It’s not something that we really went into, but for the last couple of years, we’ve kind of made it a point to periodically mention that Duke Basketball existed before Mike Krzyzewski started coaching the Blue Devils.
And we also periodically mentioned that we shouldn't fall into the trap of assuming that he would always be the best coach Duke ever had. He was beyond brilliant, but there is always someone else who will be better. Why not at Duke?
Over at the Duke Chronicle, Rachael Kaplan touched on some of this in a column this week about the Duke-UNC rivalry before Coach K.
And there was a pretty great history too. There are a few things we’d like to add to her story that she is too young to know.
First, Frank McGuire was an outstanding coach. He was also an enormous hotheaded jerk who cheated at UNC and, later, at South Carolina. Dean Smith had a reputation as a real straight arrow but he worked for this guy. That’s something we never understood.
There’s no way to really relay the glamour of the Bubas era. It was a world or three away from today. Vic Bubas took a nice regional program and almost immediately made it a national power. He revolutionized recruiting, as Krzyzewski would do later - twice, actually (first when Quin Snyder applied business principles to a basketball office and second when Duke began to recruit elite one-and-one talents, surpassing John Calipari, who had been doing so at Kentucky).
He also was the last Duke coach to compete in a segregated ACC. Duke was a powerful program, but the ACC at that time had barely begun to integrate, and that only at the tail end of his decade at Duke. Bubas had one Black player late in his tenure, the talented CB Claiborne, but technically Claiborne was a walk-on who came to Duke on an academic scholarship.
This is not quite correct: “Bucky Waters and Neill McGeachy, his successors, kept the team afloat but neither could manage better than a fourth-place NIT finish.”
McGeachy was a Waters assistant who took over when Waters resigned under pressure shortly before the 1973 season. McGeachy only coached Duke in 1973-74, which, through no fault of his own, was pretty much the low point of Duke Basketball. AD Carl James actually tried to hire retired Kentucky coach Adolph Rupp, who was 72 at the time and, if not senile as some thought, certainly past his prime. Fortunately for Duke, if not Rupp and certainly not his farm manager and his family, the manager died unexpectedly, which led Rupp to call James and tell him he couldn’t take the job.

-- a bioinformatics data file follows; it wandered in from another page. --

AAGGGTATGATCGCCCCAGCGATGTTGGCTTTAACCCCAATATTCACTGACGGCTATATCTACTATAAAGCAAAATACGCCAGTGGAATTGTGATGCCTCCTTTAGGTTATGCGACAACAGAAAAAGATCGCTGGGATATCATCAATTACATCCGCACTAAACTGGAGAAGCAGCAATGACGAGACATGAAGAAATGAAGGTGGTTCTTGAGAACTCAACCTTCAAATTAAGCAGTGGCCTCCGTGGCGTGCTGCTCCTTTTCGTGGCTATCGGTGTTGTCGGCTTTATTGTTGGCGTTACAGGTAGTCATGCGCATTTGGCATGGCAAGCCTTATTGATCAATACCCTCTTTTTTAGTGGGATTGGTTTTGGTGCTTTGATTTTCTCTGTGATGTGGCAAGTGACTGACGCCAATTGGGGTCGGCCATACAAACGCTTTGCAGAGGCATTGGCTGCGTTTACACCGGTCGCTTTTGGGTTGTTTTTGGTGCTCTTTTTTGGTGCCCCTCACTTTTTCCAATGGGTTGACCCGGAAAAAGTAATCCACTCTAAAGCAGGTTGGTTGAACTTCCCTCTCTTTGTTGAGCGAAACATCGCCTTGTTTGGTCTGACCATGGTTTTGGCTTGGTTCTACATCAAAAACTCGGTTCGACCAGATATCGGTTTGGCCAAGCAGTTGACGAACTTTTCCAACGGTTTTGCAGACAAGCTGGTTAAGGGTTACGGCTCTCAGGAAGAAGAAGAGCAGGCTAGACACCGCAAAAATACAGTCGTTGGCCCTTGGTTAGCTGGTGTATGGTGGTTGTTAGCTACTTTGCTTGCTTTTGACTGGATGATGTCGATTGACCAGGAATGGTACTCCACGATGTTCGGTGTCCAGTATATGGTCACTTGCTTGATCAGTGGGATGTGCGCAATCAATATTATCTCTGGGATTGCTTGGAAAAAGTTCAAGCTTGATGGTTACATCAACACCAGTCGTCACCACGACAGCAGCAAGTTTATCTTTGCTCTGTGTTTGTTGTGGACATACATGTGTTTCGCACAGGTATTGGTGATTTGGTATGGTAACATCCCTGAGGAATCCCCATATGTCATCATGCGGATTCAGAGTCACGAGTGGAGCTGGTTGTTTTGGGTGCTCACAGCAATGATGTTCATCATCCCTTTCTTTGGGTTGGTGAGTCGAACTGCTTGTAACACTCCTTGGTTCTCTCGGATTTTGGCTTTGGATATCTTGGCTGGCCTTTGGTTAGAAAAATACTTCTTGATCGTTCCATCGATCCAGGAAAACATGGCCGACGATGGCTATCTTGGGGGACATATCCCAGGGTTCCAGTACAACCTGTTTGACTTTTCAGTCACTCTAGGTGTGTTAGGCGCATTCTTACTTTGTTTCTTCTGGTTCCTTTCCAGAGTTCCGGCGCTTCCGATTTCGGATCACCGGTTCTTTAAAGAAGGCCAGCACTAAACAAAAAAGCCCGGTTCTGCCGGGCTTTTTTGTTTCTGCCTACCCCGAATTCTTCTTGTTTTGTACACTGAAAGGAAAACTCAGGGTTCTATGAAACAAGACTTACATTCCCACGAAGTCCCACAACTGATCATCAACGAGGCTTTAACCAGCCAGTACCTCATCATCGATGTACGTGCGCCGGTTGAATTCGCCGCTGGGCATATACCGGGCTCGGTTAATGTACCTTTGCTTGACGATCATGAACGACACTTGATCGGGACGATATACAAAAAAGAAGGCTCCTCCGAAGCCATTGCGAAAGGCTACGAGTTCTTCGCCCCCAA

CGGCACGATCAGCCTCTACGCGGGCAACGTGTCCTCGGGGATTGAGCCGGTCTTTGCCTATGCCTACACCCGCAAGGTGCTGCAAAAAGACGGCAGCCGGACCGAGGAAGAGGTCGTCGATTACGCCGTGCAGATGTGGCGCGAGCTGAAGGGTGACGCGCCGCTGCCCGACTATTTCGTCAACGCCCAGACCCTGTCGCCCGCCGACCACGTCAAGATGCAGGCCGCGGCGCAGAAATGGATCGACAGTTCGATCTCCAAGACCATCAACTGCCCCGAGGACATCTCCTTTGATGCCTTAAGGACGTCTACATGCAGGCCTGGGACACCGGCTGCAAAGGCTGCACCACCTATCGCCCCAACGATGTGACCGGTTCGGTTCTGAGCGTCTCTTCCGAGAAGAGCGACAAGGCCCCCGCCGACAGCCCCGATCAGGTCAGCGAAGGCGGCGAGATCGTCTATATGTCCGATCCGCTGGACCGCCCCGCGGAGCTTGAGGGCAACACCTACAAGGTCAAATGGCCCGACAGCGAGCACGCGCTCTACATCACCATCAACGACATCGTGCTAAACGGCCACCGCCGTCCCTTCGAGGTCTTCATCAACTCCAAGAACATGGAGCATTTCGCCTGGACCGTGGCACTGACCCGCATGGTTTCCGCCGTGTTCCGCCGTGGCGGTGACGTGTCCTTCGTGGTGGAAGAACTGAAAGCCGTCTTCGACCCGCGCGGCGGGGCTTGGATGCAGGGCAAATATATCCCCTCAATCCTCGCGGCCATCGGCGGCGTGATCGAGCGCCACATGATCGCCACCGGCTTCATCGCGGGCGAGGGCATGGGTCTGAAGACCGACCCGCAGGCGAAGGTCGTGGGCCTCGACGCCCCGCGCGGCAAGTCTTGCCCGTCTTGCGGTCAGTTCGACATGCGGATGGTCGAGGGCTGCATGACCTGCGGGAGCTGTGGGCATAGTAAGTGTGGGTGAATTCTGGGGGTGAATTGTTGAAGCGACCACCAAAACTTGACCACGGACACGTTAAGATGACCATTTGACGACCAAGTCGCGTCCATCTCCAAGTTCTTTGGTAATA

McGeachy did the best he could with what he had to work with, but he was an interim coach and wasn’t offered the job after his one season where he was 10-16. Surprisingly though (or maybe not), given the vast difference in talent, Duke gave UNC a two-point game and a four point game and lost to Maryland, a great team at that time behind only David Thompson’s brilliant NC State team and Bill Walton’s UCLA.
In Waters’ defense, in his era a 4th place NIT finish was still impressive. There were only 16 teams in the NCAA tournament then. Imagine that was the case today and only one ACC team - for argument’s sake, Clemson - made the NCAA tournament. The NIT would look pretty good to Duke, UNC, Virginia and whoever else they might offer. Fourth place in the NIT meant you had had a good year.
One last thing. Kaplan’s comment about Bubas playing back video - well, film in that day - of The Fight in 1960 to show that Art Heyman didn’t throw the first punch (Larry Brown did) reminds one very much of Mike Krzyzewski getting really angry when Dean Smith pounded on the scorer’s table and not getting a technical when that actually added points to UNC’s total. Krzyzewski spoke to the press and decried the “double standard” he thought the ACC gave to Smith. This completely infuriated Smith and set the tone for the early years of their rivalry.
Later, Coach K changed his opinion of Smith considerably and spoke of him with reverence. For Smith’s part, we were told by someone who was there that at one Duke-UNC game early in the K era, someone told Smith that Krzyzewski wasn’t a very good coach. “You wait,” Smith said. “He’s going to be great.”
Later still of course, Smith pushed Coach K for the Olympic job. It was wise of him and Krzyzewski was hugely successful, making it once again unimaginable to beat the US in the Olympics. There’s a lot to be said for convincing people they can’t possibly beat you.